Reading Genesis & the ‘Old’ Testament as a Christian Book!

scroll 3 img_0126_595After writing an article on how to read the Hebrew Bible (Old Testament), the author of said article has been “retired” from his post at the renowned Westminster Theological Seminary.

Dr Douglas Green is charged to be guilty of a “christotelic” hermeneutical method that severs the organic link between the Old Testament and the New Testament”.

Here is the example given of this approach which was the end of the story then regulates how the prior story is read and understood.

So why am I giving you this long illustration? To help you think about how you should read the Old Testament in general and Genesis in particular. Put simply, I want to suggest that you engage in two readings of Genesis. One is a first reading: Genesis on its own terms. Genesis as its own unfolding story, but also Genesis read as the first part of an even longer unfolding story. Genesis as an Israelite book, and not (yet) a Christian book!

The other way of reading is a second reading: reading Genesis in the light of the larger story’s surprise ending in the gospel – the story of the life, death, resurrection, exaltation of Jesus and his creation of a new people of God through the outpouring of the Spirit. I want to contend that a Christian reading of the Old Testament is, above all, a second reading. It’s a reading where you come back and make sense of the various scenes in Genesis, now with the knowledge that the story of Jesus (and his people) and not the story of Israel is the true, albeit unexpected, climax of the grand narrative in which Adam, Abraham, Jacob and Joseph (for example) play such important roles.

In other words, you let the Jesus-ending of Israel’s story reshape the way you interpret the particular passage you are dealing with. This is the way you read Genesis as a Christian book

Is this really the way for Yeshua-followers to read the Tanach, to read the end of the story (the New Testament) and then read the beginning (Genesis) in the light of it, in other word to Christianize the “Old” Testament so that it can have meaning for the Christian?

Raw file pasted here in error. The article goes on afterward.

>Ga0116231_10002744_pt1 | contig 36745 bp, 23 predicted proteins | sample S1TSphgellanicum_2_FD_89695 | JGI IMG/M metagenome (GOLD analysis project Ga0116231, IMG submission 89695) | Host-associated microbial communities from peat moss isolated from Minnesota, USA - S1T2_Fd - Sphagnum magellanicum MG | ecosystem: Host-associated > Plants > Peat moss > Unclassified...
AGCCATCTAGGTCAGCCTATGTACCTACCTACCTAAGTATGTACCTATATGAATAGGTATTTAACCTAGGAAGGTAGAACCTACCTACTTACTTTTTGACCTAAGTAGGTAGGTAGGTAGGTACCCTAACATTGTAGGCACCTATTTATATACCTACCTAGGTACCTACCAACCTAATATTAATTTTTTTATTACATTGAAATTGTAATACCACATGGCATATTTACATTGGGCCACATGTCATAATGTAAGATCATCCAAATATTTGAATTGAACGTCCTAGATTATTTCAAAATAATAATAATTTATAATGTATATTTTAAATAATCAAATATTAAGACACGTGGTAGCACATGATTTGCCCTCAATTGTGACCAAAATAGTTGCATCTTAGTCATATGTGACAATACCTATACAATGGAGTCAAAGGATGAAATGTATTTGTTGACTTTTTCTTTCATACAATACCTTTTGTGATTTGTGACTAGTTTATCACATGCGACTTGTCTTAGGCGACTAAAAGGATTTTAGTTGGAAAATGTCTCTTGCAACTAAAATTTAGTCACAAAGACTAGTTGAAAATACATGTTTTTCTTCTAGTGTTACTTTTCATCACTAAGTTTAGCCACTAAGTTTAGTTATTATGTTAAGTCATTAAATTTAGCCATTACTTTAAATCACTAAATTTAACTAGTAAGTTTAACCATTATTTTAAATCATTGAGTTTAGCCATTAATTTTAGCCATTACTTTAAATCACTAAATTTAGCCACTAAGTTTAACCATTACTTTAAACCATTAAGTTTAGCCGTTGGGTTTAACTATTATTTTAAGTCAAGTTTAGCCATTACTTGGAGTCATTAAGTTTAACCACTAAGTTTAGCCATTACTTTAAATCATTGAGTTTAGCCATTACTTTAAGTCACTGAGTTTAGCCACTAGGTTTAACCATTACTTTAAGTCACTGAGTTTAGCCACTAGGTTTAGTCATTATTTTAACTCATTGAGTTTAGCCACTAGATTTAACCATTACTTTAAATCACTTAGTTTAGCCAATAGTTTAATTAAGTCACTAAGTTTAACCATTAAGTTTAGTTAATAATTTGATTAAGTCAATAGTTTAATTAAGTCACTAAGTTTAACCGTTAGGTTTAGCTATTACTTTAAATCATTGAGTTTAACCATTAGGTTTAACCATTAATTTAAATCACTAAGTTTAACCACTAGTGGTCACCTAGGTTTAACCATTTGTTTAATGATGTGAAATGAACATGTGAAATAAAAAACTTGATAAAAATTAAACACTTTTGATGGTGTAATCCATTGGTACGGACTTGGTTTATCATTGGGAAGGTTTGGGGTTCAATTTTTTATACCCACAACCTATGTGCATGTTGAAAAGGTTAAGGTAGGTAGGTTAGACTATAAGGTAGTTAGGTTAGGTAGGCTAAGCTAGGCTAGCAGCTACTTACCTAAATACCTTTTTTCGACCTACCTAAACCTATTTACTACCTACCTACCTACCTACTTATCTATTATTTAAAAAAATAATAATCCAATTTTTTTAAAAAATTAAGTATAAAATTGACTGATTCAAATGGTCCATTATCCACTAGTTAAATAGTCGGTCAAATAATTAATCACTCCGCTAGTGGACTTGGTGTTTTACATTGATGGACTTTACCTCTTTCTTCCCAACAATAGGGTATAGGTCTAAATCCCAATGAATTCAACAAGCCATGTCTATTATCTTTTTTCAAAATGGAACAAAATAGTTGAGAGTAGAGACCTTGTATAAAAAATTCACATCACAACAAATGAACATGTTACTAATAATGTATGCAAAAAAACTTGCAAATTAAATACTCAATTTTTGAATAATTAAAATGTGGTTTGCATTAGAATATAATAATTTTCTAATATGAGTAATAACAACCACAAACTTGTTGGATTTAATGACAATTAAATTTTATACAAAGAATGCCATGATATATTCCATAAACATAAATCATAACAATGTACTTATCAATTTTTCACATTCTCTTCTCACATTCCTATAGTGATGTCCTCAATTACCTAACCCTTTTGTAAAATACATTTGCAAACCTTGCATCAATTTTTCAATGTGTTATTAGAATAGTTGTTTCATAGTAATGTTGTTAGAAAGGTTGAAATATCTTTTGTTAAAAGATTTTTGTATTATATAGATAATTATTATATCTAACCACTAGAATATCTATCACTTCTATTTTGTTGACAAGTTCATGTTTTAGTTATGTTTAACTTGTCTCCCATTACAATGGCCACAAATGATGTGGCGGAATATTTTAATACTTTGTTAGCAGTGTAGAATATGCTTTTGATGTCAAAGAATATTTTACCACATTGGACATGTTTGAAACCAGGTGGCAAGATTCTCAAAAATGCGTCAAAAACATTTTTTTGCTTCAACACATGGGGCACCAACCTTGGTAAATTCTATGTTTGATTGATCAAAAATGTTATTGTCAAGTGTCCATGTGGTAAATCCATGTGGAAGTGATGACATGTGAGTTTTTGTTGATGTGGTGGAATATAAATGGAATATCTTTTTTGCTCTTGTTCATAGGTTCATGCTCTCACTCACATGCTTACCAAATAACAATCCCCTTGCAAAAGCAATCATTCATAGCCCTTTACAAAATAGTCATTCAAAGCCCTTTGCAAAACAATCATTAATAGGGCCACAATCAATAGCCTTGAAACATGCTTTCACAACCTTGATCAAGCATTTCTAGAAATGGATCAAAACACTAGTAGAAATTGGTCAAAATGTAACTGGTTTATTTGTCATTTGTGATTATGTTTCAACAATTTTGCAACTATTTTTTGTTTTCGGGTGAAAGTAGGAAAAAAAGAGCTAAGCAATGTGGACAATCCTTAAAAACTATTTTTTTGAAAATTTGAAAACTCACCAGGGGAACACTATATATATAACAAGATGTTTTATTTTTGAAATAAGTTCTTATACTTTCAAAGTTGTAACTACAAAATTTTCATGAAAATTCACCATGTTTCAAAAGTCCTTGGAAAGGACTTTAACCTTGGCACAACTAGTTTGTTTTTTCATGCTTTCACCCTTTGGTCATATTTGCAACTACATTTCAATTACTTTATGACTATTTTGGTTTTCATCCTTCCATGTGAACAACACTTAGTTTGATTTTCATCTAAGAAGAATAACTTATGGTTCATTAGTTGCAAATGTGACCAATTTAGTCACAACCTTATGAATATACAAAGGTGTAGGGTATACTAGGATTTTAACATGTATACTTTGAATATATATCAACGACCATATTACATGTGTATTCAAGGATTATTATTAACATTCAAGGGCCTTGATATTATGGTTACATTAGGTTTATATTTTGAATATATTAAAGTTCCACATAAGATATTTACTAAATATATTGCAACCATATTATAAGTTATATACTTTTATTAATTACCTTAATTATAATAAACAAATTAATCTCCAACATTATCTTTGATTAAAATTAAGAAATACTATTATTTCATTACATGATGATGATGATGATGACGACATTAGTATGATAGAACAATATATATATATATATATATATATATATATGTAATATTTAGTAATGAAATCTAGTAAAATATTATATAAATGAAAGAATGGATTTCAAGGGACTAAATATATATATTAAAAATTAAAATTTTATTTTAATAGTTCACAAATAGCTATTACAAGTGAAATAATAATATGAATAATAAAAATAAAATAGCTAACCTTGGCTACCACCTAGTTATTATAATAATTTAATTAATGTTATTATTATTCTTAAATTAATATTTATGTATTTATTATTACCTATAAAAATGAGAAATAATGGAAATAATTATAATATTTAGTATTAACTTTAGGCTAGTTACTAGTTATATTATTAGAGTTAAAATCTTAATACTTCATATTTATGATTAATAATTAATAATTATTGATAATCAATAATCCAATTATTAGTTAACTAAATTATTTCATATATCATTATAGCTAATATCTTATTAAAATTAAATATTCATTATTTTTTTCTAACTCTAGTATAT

I appreciate a nuanced christotelic hermeneutic which can often reflect Second Temple Judaism’s (contemporaneous to the New Testament period) approach to reading and understanding the Tanach, seen in the assumptive practices of the Targumin and the developing midrashic system at that time.

Van Gemeren wrote his article Israel as the Hermeneutical Crux in the Interpretation of Prophecy for Westminster Theological Journal in 1983 where he claimed a new hermeneutic was at work to replace Augustine’s The New is in the Old concealed, the Old is in the New Revealed, with the Old is by the New restricted the New is on the Old inflicted.

For those who are committed to the divine inspiration of both Testaments we must allow both Testaments to speak to us as God’s Word without overwhelming the integrity of the other. Not all the details in the Tanach speak of Yeshua, and it does not need to in order for Yeshua to fulfil Messianic prophecies. It is easy to have an over-developed Christology and expect to see Yeshua in all the details of the Tanach, a Chistotelic hermeneutic sees Yeshua as what the Tanach aims at rather than the centre of the Tanach, hence Christotelic (telos=aim) rather than Christocentric.

This area of debate about how to read the Tanach reveals is a fundamental error that needs correcting, with N.T. Wright and the New Perspective on Paul pushing too far in the Jesus ending of Israel’s story direction and consequently pushing Israel out or her own story!

Please note this post is not here as an opportunity to attack the New Testament, or faith in Yeshua, there are other threads where there is open debate on these issues. Comments off topic or offensive and seeking to deprecate a faith not your own, will be deleted. This particular post is for those who wish to discuss how Yeshua-followers can read the Tanach in the light of this debate on a christotelic hermeneutic.